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Jane Smiley might consider a patent on virtuosity. In A Thousand Acres she managed to stage King Lear in the American Midwest and won a Pulitzer Prize. That novel gave her readers an extraordinary experience: What began as a gentle tale of the white-bread heartland became, layer by layer, an account of family disintegration, and then, ever deeper, a confession of past incest and its harrowing effect. After that virtuoso performance, Smiley went on to chronicle such diverse topics as the hilarious goings-on at a midwestern agricultural school (Moo, 1995) and the rigors of 19th century pioneer life (The All-True Travels and Adventures of Lidie Newton, 1998).
With her latest novel, Smiley changes horses once again, aiming her prodigious writing talents at an entirely new subject. In Horse Heaven, she manages to paint a big scene with a wide focus, using a field of characters, each set off at the starting line at the same time, each captured at contemporaneous flashes as she rounds the course of the plot. Thackeray did it with the beau monde in Vanity Fair, Heller with war in Catch 22, and now Smiley with the world of thoroughbred racing.
The novel focuses on four promising two-year-olds, all aristocrats. Each bears a stamp of individuality that will lead him or her to the greatness of winning stakes races, to the pleasant middle class of the riding horse, or to the horse hell of the butcher. The humans revolve around the horses, training, betting, vetting, riding, and owning them. One of the good things about this book - and there are many good things - is that the humans and the horses make equal claims on our respect and interest. Smiley even manages to give us the horses' inner monologue in a convincing way.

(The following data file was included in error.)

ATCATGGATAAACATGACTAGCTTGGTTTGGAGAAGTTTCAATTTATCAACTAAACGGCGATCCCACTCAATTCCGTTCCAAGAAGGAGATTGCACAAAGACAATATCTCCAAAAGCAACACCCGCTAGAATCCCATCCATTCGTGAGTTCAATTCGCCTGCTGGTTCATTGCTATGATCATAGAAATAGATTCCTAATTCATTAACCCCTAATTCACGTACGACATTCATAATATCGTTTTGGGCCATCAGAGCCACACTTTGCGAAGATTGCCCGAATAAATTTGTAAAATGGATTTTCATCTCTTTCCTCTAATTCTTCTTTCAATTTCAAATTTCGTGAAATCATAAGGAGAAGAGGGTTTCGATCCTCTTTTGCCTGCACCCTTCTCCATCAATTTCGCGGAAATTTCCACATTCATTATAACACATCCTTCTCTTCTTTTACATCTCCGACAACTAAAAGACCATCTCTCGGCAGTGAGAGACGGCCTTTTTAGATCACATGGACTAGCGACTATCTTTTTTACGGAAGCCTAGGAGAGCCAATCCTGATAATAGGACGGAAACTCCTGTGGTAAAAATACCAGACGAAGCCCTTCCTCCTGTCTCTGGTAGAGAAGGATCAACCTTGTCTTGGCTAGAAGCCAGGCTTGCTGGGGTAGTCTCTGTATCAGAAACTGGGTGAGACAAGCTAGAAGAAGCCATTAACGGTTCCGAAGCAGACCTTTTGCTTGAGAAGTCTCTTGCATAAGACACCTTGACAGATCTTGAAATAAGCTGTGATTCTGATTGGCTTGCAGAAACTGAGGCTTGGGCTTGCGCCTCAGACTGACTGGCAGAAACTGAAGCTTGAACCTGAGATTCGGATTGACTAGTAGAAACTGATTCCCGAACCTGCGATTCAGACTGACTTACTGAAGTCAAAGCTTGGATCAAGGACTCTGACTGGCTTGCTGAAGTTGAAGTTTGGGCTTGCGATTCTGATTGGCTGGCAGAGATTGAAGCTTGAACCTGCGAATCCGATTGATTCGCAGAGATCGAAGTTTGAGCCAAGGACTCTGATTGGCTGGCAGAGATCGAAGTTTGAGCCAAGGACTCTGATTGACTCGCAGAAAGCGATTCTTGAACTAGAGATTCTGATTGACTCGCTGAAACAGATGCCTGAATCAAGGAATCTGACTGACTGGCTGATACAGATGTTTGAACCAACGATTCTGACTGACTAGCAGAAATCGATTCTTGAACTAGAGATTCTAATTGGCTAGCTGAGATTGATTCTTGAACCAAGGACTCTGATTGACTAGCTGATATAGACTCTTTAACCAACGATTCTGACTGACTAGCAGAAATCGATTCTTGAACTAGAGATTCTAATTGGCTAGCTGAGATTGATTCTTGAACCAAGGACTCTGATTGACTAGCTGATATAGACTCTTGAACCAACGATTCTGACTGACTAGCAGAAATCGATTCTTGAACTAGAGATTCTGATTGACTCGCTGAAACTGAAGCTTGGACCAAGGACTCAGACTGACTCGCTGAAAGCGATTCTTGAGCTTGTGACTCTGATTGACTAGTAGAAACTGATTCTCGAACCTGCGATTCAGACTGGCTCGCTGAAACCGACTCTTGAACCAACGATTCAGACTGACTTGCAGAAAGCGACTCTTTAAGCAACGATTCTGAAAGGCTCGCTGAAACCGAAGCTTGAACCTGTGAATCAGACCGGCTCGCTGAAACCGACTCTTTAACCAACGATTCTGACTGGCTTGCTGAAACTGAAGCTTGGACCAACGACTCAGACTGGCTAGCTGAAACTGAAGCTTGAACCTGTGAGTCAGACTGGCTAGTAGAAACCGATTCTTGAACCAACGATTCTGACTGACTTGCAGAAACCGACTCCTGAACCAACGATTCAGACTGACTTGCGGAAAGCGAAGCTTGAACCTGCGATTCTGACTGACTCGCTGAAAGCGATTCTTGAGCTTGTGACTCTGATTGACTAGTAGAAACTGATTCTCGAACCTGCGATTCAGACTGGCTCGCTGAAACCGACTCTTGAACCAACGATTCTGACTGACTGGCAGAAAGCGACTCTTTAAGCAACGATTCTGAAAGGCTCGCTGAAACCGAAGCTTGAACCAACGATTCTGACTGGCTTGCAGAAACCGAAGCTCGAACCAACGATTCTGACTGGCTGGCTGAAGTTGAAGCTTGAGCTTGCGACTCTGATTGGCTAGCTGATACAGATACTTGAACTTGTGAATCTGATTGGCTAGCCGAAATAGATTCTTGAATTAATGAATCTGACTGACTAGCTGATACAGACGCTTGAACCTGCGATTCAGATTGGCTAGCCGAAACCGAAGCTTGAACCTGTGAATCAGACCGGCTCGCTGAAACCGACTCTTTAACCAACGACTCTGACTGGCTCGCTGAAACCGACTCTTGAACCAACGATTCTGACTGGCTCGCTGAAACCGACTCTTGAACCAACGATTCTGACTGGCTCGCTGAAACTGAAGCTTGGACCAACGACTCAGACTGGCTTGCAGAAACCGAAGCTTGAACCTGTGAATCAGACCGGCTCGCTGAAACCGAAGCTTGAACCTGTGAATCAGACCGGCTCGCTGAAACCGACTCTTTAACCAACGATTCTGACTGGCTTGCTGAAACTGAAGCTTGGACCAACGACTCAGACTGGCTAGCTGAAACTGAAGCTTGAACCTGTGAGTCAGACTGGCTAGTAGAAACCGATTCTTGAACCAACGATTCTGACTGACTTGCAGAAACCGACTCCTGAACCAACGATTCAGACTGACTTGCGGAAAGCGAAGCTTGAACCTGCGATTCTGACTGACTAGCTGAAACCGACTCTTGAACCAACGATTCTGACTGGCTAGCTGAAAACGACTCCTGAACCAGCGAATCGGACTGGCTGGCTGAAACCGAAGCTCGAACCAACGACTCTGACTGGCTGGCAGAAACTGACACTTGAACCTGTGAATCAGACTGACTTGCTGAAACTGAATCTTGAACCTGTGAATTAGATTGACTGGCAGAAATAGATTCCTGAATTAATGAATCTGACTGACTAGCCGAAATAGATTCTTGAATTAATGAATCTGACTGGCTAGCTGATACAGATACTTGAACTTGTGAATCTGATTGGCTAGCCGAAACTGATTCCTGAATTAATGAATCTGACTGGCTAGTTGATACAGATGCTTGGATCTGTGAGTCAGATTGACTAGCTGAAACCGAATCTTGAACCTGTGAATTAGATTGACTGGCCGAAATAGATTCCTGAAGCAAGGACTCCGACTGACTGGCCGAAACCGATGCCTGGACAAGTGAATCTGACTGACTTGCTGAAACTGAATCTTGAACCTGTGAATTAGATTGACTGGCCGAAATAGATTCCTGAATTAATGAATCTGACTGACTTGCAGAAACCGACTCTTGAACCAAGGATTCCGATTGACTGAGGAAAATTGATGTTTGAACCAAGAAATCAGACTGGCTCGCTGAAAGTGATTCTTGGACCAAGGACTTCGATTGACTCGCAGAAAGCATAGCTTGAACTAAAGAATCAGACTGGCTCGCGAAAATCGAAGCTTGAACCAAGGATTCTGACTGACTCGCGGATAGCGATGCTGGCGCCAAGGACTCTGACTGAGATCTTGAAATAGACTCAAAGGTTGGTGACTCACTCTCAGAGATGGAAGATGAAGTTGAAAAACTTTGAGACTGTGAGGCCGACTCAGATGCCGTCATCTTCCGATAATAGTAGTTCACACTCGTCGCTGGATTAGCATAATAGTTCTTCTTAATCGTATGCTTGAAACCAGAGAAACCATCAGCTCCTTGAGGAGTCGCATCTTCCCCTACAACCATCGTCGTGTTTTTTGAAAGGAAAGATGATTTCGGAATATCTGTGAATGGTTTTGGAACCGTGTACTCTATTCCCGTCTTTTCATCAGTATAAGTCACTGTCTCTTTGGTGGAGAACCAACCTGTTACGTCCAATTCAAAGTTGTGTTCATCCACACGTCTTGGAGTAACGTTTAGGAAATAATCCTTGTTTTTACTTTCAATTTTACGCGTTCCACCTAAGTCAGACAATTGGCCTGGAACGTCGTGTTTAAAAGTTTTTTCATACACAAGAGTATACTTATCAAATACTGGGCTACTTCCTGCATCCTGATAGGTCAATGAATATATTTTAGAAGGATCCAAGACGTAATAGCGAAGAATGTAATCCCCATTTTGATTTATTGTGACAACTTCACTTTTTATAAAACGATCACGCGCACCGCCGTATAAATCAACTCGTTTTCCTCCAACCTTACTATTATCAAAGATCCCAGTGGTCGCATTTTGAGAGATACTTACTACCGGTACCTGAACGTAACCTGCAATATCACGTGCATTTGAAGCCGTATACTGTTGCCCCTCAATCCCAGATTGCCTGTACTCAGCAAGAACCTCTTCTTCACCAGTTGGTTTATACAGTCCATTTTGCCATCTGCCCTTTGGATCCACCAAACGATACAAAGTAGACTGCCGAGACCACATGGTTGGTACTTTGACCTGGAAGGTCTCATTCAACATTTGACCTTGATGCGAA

The horses ascend or descend, the humans fall in and out of love, and both yearn for victory or riches or an end to boredom if they already have both of the former. The most "successful" human in the book, that is, the one who wins the Breeders' Cup, creates for himself, simultaneous with the doping of his winner, his own redolent version of hell, stuck with a blackmailing, fat, sweaty, crooked veterinarian. The trainer of Limitless, flaky enough to post the Tibetan Book of Thoroughbred Training on his door ("Do not hanker after signs of progress. . . ."), wins the prestigious Arc de Triomphe.
But the best characters are two veteran geldings, both saved miraculously from abuse and death, and, perhaps because of their incapacity for sexual love, gifted with a kind of saintly ability to prophesy. It is hard to believe that this works, but it does.
This is an altogether different book from A Thousand Acres. Where there was a slow, ineluctable wind-down to the raging patriarch on the moor, here is a fully booked clutch of rich people, psychics, horse masseurs, wise old gelding racers, Hispanic jocks, and raging stud colts. It's the sort of book that inspires lists. But throughout her work, Smiley maintains an avoidance of melodrama, a deep cultivation of character, and a straight ahead narrative style.
There are as many intriguing stories in this work as there are in a rich human life, and Smiley manages to bring them together in a deft directorial performance. I don't think I am giving it away to say that in the end everyone pretty well gets what he or she wants, even if it makes them miserable to get it.